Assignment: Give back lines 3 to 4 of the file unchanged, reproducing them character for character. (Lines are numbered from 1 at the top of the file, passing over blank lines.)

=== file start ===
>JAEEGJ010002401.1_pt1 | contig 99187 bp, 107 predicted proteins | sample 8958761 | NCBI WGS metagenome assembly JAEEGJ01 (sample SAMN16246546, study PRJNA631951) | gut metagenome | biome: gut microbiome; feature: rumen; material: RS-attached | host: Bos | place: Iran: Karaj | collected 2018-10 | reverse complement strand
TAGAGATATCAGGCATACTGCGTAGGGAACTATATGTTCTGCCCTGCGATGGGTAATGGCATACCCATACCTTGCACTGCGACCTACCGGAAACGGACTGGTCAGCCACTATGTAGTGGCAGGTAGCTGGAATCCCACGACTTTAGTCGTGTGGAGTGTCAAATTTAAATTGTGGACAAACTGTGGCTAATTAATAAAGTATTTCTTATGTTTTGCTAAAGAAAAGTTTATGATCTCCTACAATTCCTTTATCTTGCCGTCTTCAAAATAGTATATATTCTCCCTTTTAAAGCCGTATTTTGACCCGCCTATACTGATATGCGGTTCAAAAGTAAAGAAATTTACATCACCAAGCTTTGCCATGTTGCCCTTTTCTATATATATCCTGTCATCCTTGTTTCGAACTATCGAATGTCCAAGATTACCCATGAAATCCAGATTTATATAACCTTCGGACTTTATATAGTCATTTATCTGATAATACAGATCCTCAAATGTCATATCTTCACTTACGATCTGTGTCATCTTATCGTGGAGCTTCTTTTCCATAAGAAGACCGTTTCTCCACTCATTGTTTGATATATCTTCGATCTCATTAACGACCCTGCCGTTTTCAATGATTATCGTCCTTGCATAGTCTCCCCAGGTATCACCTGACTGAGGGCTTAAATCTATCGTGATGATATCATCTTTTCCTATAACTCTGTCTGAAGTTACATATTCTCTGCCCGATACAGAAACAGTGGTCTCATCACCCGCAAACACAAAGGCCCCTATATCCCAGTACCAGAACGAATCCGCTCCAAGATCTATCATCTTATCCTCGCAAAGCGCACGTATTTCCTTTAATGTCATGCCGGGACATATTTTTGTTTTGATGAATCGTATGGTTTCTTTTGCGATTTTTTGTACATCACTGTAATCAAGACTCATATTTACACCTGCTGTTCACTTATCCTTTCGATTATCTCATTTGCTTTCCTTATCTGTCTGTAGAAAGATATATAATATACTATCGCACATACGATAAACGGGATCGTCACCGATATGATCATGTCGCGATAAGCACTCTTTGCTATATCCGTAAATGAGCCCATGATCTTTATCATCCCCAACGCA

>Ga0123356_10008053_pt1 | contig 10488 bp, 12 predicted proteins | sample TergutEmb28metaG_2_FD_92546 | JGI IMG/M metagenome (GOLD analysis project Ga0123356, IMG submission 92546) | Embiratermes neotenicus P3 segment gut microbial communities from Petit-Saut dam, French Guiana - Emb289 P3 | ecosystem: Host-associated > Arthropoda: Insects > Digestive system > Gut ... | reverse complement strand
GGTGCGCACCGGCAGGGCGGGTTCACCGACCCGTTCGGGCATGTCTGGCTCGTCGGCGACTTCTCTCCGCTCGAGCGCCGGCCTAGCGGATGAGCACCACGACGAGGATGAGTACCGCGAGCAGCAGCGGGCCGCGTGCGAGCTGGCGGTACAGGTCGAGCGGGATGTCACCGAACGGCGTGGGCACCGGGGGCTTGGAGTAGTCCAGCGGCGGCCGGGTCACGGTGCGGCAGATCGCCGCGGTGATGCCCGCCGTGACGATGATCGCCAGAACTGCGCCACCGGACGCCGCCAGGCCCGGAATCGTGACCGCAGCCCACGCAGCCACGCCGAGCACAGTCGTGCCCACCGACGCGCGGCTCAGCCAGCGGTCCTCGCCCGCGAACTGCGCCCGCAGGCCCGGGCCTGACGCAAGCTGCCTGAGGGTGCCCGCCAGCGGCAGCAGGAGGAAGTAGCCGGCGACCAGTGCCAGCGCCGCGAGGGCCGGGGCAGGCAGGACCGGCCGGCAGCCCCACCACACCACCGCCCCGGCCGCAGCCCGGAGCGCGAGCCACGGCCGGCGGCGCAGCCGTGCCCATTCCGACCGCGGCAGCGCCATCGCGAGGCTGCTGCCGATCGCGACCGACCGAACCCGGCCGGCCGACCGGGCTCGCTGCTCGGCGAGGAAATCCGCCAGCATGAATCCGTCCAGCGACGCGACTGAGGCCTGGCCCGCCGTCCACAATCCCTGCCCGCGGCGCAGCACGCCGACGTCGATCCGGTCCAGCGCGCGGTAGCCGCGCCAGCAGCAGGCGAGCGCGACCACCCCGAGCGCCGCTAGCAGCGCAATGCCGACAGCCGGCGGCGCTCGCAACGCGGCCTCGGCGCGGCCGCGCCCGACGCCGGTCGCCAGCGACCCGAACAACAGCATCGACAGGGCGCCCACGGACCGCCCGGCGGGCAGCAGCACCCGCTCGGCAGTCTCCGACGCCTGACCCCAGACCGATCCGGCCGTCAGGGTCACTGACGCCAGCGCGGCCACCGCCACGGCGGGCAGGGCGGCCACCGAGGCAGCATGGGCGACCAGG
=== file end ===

>Ga0123356_10008053_pt1 | contig 10488 bp, 12 predicted proteins | sample TergutEmb28metaG_2_FD_92546 | JGI IMG/M metagenome (GOLD analysis project Ga0123356, IMG submission 92546) | Embiratermes neotenicus P3 segment gut microbial communities from Petit-Saut dam, French Guiana - Emb289 P3 | ecosystem: Host-associated > Arthropoda: Insects > Digestive system > Gut ... | reverse complement strand
GGTGCGCACCGGCAGGGCGGGTTCACCGACCCGTTCGGGCATGTCTGGCTCGTCGGCGACTTCTCTCCGCTCGAGCGCCGGCCTAGCGGATGAGCACCACGACGAGGATGAGTACCGCGAGCAGCAGCGGGCCGCGTGCGAGCTGGCGGTACAGGTCGAGCGGGATGTCACCGAACGGCGTGGGCACCGGGGGCTTGGAGTAGTCCAGCGGCGGCCGGGTCACGGTGCGGCAGATCGCCGCGGTGATGCCCGCCGTGACGATGATCGCCAGAACTGCGCCACCGGACGCCGCCAGGCCCGGAATCGTGACCGCAGCCCACGCAGCCACGCCGAGCACAGTCGTGCCCACCGACGCGCGGCTCAGCCAGCGGTCCTCGCCCGCGAACTGCGCCCGCAGGCCCGGGCCTGACGCAAGCTGCCTGAGGGTGCCCGCCAGCGGCAGCAGGAGGAAGTAGCCGGCGACCAGTGCCAGCGCCGCGAGGGCCGGGGCAGGCAGGACCGGCCGGCAGCCCCACCACACCACCGCCCCGGCCGCAGCCCGGAGCGCGAGCCACGGCCGGCGGCGCAGCCGTGCCCATTCCGACCGCGGCAGCGCCATCGCGAGGCTGCTGCCGATCGCGACCGACCGAACCCGGCCGGCCGACCGGGCTCGCTGCTCGGCGAGGAAATCCGCCAGCATGAATCCGTCCAGCGACGCGACTGAGGCCTGGCCCGCCGTCCACAATCCCTGCCCGCGGCGCAGCACGCCGACGTCGATCCGGTCCAGCGCGCGGTAGCCGCGCCAGCAGCAGGCGAGCGCGACCACCCCGAGCGCCGCTAGCAGCGCAATGCCGACAGCCGGCGGCGCTCGCAACGCGGCCTCGGCGCGGCCGCGCCCGACGCCGGTCGCCAGCGACCCGAACAACAGCATCGACAGGGCGCCCACGGACCGCCCGGCGGGCAGCAGCACCCGCTCGGCAGTCTCCGACGCCTGACCCCAGACCGATCCGGCCGTCAGGGTCACTGACGCCAGCGCGGCCACCGCCACGGCGGGCAGGGCGGCCACCGAGGCAGCATGGGCGACCAGG